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From Ted Leung <>
Subject Re: mailing list participation (was: Re: Getting Updated JanRain Code In)
Date Thu, 01 Feb 2007 08:05:18 GMT
On Jan 31, 2007, at 6:18 PM, Dick Hardt wrote:

> I'm wondering if Apache is the right place for this work. These are  
> libraries, and from my experience with the Perl, Python and Tcl  
> worlds, libraries tend to be worked on by a very small number of  
> people with little overlap.

This is a reasonable question.   If I take a quick look at the left  
side of, I see the following projects which are  
essentially libraries: db, iBatis, Jakarta is full of libraries,  
logging, lucene, santuario, velocity, xalan, and xerces.   So being a  
library is not in any way a blocker.

> We put the OpenID4Java and OpenID4Perl over at for  
> the following reasons:
> 1) I trust their ability to keep the system up and running and be  
> responsive (not trying to state that apache can't do that, but that  
> Google does)

I would hope so, since many of the engineers working on are Apache members

> 2) Simple interface for posting to the list, managing bugs etc.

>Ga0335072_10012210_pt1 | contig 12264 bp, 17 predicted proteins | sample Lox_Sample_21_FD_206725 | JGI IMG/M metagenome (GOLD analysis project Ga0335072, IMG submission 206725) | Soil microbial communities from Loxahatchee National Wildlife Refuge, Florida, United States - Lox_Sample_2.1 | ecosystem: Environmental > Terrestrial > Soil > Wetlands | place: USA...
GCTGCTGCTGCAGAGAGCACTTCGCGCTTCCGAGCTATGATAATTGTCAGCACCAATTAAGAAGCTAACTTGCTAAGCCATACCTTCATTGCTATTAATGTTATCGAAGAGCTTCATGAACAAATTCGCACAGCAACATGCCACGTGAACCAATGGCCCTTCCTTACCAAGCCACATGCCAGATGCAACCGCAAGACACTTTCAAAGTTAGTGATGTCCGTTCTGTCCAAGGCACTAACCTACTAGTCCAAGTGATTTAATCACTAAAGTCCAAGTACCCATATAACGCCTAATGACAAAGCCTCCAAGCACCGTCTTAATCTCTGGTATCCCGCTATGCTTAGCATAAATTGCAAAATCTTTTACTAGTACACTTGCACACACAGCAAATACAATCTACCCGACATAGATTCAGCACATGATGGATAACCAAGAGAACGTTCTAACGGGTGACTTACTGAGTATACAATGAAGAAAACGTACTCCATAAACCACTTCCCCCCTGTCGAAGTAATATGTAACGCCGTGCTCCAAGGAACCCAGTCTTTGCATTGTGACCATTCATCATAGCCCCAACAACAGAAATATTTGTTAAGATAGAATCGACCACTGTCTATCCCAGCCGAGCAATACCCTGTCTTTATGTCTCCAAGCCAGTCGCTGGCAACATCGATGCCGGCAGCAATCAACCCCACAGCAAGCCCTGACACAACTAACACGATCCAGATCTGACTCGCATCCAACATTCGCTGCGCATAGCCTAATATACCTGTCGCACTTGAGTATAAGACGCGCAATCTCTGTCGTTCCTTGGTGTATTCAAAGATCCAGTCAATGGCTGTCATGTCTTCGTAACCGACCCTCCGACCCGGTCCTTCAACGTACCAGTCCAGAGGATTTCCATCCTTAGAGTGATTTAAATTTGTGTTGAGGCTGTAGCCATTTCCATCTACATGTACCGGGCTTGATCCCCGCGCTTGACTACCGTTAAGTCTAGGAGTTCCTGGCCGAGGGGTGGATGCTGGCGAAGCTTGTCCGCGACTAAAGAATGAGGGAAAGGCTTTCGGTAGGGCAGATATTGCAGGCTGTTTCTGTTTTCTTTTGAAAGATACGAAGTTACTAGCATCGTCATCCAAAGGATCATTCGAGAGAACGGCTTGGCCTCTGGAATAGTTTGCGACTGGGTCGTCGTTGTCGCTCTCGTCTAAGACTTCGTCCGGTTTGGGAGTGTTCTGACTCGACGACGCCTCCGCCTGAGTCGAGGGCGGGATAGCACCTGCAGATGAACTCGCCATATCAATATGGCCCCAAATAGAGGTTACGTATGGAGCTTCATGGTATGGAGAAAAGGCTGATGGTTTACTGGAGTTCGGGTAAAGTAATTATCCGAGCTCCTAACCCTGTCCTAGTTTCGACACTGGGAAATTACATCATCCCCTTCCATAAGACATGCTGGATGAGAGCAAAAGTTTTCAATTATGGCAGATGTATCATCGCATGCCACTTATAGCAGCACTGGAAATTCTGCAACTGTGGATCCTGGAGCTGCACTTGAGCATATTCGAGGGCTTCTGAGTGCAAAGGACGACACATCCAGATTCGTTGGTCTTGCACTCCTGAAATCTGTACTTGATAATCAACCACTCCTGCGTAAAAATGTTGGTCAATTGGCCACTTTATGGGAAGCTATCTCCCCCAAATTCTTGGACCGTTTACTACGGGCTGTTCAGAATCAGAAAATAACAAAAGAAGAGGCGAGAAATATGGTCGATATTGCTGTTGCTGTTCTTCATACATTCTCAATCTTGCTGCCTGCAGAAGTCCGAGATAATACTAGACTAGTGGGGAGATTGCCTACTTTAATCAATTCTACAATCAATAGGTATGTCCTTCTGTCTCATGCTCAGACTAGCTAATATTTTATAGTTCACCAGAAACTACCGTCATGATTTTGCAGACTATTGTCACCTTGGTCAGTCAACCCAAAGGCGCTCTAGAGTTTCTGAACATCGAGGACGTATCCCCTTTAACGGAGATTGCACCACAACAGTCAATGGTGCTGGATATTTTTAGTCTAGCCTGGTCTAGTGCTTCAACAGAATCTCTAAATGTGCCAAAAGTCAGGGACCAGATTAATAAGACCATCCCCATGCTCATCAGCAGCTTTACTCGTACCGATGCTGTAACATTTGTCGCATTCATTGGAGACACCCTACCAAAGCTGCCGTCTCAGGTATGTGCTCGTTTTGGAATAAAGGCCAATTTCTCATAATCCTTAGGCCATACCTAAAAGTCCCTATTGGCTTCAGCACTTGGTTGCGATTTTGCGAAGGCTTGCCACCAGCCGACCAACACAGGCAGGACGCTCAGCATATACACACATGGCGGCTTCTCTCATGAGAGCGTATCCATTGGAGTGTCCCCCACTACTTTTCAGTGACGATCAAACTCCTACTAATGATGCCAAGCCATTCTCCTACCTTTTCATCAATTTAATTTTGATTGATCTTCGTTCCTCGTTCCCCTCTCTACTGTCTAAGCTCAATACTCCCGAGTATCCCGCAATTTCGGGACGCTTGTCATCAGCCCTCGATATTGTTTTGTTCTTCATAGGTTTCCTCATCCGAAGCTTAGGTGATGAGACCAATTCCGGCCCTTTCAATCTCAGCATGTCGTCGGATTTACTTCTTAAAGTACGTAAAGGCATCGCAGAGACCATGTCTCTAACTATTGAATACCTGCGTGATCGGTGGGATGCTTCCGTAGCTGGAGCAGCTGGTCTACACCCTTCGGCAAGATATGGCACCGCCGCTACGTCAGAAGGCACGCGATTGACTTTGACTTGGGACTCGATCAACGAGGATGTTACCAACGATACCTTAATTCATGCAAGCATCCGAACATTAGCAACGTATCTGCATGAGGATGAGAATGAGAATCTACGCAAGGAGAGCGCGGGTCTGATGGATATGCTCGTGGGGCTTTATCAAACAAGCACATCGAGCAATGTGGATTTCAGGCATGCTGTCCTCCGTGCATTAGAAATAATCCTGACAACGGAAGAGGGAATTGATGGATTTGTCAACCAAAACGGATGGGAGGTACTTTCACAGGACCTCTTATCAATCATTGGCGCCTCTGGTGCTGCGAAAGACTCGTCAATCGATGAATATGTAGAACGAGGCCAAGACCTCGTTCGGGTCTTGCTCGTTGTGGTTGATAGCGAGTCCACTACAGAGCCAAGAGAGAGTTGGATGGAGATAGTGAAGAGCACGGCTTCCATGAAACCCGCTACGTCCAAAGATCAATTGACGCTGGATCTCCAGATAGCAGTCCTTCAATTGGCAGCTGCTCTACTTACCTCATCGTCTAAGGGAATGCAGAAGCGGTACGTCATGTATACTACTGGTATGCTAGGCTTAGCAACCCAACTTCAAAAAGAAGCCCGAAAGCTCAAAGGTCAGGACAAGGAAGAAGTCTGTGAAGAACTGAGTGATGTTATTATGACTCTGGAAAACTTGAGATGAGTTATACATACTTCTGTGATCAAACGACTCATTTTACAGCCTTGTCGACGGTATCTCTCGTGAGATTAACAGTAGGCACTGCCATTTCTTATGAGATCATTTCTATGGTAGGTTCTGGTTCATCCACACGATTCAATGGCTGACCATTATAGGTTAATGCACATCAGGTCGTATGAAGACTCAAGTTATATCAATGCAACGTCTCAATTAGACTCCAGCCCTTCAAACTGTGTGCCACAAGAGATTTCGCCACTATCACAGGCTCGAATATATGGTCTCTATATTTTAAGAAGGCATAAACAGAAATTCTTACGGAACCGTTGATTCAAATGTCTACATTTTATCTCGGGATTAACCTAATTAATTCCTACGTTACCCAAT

> 3) Google continues to add cool new features to
> 4) We think of these as little projects that will likely have a  
> small number of developers with little overlap between projects and  
> not appropriate for Apache.
> I don't want to dissuade the development of a robust Apache  
> project, but it does not look good on Apache or OpenID if the  
> project were to be shut down. Now might be a good time to move to a  
> hosted project location such as Google or SourceForge if it looks  
> like this project does not fit the Apache Way.

The thing that you don't get from something like Sourceforge or  
Google is the Apache governance system.   What you won't  get is  
what's happening right now, which is that some overseeing body (the  
Apache Board and the Incubator PMC) will intervene if the project is  
not being run in accordance with some set of core principles.   If  
all the Heraldry committers want is public infrastructure, then I'd  
say that Apache is not the right place.   However, I think that the  
identity space is a highly political and potentially lucrative space,  
and that having the Apache governance watching over the development  
of a set of OpenID libraries is a very real and tangible benefit for  
OpenID.    Apache has proven itself as a place where individuals from  
multiple organizations can collaborate on an even playing field.

As far is it reflecting badly on Apache or OpenID if Heraldry is  
terminated, I'd say this.   If Heraldry is shut down, it will be  
neither the first nor the last incubated project to be shut down.    
It would reflect far more poorly on Apache if we were to depart from  
the principles which govern every other project at the foundation.    
At the same time, there are plenty of other open source projects out  
there besides Apache, run with very different governance than  
Apache.  I don't think that there'd be any shame in Heraldry coming